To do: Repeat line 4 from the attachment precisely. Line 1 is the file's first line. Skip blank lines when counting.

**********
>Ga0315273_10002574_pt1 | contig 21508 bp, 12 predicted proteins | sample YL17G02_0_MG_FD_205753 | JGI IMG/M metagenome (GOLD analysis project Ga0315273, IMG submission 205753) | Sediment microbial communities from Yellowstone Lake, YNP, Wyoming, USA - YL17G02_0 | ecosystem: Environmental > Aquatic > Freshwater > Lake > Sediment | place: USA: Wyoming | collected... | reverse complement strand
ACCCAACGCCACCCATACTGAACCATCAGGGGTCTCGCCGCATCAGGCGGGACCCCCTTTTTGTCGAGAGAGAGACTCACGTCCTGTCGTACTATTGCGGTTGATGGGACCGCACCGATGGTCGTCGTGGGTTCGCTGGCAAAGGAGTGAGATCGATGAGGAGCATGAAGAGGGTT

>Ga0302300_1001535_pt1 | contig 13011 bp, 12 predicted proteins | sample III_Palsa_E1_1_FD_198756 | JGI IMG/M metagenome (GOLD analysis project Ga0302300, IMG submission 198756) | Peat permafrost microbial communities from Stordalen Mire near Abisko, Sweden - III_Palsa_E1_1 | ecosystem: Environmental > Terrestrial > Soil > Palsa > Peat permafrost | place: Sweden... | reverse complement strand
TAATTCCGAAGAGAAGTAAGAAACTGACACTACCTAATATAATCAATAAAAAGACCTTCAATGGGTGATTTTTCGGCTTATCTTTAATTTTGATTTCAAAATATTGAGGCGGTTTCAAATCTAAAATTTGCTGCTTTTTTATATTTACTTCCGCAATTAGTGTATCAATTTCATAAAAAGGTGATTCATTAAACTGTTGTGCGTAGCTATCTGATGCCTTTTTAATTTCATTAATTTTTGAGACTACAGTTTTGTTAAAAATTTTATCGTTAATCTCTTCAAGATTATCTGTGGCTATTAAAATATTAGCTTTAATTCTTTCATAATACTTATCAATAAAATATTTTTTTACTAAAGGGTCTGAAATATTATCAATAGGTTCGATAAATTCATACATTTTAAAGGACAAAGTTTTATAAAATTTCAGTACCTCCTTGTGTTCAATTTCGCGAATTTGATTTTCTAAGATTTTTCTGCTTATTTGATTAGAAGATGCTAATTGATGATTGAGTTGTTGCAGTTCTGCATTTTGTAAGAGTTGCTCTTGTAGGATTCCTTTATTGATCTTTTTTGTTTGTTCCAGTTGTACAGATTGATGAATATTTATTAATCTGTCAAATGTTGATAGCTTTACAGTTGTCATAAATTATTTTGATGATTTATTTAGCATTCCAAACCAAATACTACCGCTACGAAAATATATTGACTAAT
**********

TAATTCCGAAGAGAAGTAAGAAACTGACACTACCTAATATAATCAATAAAAAGACCTTCAATGGGTGATTTTTCGGCTTATCTTTAATTTTGATTTCAAAATATTGAGGCGGTTTCAAATCTAAAATTTGCTGCTTTTTTATATTTACTTCCGCAATTAGTGTATCAATTTCATAAAAAGGTGATTCATTAAACTGTTGTGCGTAGCTATCTGATGCCTTTTTAATTTCATTAATTTTTGAGACTACAGTTTTGTTAAAAATTTTATCGTTAATCTCTTCAAGATTATCTGTGGCTATTAAAATATTAGCTTTAATTCTTTCATAATACTTATCAATAAAATATTTTTTTACTAAAGGGTCTGAAATATTATCAATAGGTTCGATAAATTCATACATTTTAAAGGACAAAGTTTTATAAAATTTCAGTACCTCCTTGTGTTCAATTTCGCGAATTTGATTTTCTAAGATTTTTCTGCTTATTTGATTAGAAGATGCTAATTGATGATTGAGTTGTTGCAGTTCTGCATTTTGTAAGAGTTGCTCTTGTAGGATTCCTTTATTGATCTTTTTTGTTTGTTCCAGTTGTACAGATTGATGAATATTTATTAATCTGTCAAATGTTGATAGCTTTACAGTTGTCATAAATTATTTTGATGATTTATTTAGCATTCCAAACCAAATACTACCGCTACGAAAATATATTGACTAAT